- The US Dollar is back from a break, gaining ground across the board.
- A mix of optimism, good enough data and rising yields is behind the greenback comeback.
The US Dollar dropped on Thursday amid disappointing inflation data. Risk currencies also enjoyed no news on the trade tariffs that the Trump Administration wants to impose on China.
The greenback is now making a comeback across the board even though the new data are not great and the trade spat with China is far from being resolved.
What pushes the greenback higher? Here are three reasons:
1) Good enough retail sales
While the figures for August fell below expectations, the report included upward revisions that fully mitigated the disappointing data.
FXStreet Senior Analyst Joseph Trevisani says:
The modest August retail sales report, weaker than expected but with hefty upward revisions to the July numbers should give the dollar an even keel into today’s session following weakness from yesterday’s slowing August inflation. If the U.S. consumer remains buoyant much else can be forgiven. The retail sales control group, which informs the government’s GDP calculation suggests that economic growth may have ebbed slightly in August.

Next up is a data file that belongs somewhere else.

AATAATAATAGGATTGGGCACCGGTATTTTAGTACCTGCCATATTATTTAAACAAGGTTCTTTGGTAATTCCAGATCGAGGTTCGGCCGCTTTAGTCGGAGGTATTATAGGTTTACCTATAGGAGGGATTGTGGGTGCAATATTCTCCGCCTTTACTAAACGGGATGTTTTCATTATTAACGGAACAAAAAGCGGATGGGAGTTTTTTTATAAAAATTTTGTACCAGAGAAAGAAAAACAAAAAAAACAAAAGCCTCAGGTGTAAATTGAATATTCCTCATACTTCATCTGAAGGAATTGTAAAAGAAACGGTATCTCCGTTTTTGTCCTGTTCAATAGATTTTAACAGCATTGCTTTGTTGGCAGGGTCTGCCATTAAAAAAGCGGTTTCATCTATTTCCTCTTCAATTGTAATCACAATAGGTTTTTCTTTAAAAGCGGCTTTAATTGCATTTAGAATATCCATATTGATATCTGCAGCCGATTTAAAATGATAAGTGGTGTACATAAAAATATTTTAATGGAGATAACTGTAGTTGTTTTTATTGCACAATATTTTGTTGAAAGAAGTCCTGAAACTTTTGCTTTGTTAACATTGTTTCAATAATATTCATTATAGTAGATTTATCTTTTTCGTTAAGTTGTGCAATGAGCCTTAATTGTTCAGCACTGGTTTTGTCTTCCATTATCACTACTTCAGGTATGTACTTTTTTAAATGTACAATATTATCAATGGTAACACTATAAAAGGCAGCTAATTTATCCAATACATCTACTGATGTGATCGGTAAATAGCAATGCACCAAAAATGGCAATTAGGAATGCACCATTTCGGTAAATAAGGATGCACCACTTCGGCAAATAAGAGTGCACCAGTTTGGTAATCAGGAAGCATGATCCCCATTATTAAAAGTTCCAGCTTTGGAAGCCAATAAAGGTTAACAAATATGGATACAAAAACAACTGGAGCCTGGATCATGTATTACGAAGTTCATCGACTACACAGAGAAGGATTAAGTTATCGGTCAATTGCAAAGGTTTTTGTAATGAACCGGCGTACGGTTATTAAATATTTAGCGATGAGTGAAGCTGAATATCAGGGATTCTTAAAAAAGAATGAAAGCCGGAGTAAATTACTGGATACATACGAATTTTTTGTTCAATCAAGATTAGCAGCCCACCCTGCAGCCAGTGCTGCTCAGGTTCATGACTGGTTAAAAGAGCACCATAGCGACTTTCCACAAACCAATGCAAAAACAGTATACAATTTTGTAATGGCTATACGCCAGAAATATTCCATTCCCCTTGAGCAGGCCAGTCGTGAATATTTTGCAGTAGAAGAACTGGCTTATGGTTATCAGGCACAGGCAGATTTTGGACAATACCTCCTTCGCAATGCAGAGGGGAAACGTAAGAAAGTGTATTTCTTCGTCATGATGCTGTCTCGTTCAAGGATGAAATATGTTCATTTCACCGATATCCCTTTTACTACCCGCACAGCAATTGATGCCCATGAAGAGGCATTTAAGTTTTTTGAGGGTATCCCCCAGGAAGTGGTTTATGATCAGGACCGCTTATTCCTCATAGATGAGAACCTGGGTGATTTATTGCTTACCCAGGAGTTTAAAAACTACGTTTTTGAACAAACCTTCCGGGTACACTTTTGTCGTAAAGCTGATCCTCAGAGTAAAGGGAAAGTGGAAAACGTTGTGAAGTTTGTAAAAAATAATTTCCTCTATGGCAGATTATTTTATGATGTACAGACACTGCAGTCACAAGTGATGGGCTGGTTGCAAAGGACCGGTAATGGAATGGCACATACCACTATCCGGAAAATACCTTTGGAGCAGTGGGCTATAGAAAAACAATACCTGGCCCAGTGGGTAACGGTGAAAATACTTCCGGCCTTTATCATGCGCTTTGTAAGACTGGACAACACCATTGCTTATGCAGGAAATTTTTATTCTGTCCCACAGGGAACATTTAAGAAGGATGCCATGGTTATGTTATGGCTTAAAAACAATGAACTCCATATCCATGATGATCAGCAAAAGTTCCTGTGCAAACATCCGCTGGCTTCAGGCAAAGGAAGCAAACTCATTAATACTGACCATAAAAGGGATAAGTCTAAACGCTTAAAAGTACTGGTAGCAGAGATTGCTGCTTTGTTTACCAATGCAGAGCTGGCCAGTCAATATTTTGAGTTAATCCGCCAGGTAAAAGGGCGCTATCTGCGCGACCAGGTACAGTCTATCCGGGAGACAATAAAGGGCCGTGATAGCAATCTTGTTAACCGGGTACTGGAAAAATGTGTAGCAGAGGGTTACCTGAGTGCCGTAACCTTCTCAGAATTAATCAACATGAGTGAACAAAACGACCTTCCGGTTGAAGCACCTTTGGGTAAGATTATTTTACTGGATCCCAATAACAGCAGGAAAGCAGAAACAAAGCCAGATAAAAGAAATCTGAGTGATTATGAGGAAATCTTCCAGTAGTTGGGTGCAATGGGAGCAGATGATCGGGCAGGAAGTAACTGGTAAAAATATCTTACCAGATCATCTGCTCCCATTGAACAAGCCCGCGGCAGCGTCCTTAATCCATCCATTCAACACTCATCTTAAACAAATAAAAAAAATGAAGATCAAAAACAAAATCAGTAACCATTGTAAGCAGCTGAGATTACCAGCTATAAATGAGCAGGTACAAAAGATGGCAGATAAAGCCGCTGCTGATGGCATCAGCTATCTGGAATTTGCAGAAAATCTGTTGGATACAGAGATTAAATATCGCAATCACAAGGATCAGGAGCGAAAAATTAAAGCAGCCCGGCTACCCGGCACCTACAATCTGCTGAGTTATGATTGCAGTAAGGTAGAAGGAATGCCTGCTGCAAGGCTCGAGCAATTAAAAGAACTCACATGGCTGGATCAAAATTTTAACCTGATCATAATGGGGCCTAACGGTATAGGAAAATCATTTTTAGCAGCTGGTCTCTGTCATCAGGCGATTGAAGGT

Update: US industrial output beat expectations with a rise of 0.4% in August on top of an upwards revision.
2) Optimism from the Fed
FOMC members Robert Kaplan and Charles Evans are happy with the strength of the US economy and the US consumer. In fresh speeches on Friday, they gave a small boost to the US Dollar.
Fed Governor Lael Brainard said on Thursday that the Fed might continue raising rates beyond the neutral rate. After the CPI data missed, some thought that the Fed’ interest rate is reaching a neutral level. It may do so but then go beyond neutral to a tightening mode.
The benchmark 10-year US yields are climbing to almost 3%. We have been there before, but the round number attracts attention. Also, yields are rising on the shorter end of the of the curve.
Higher yields make the US Dollar more attractive. This is especially felt against the yen, but also the euro and the pound are on the back foot while the Australian dollar’s reprieve seems to be over.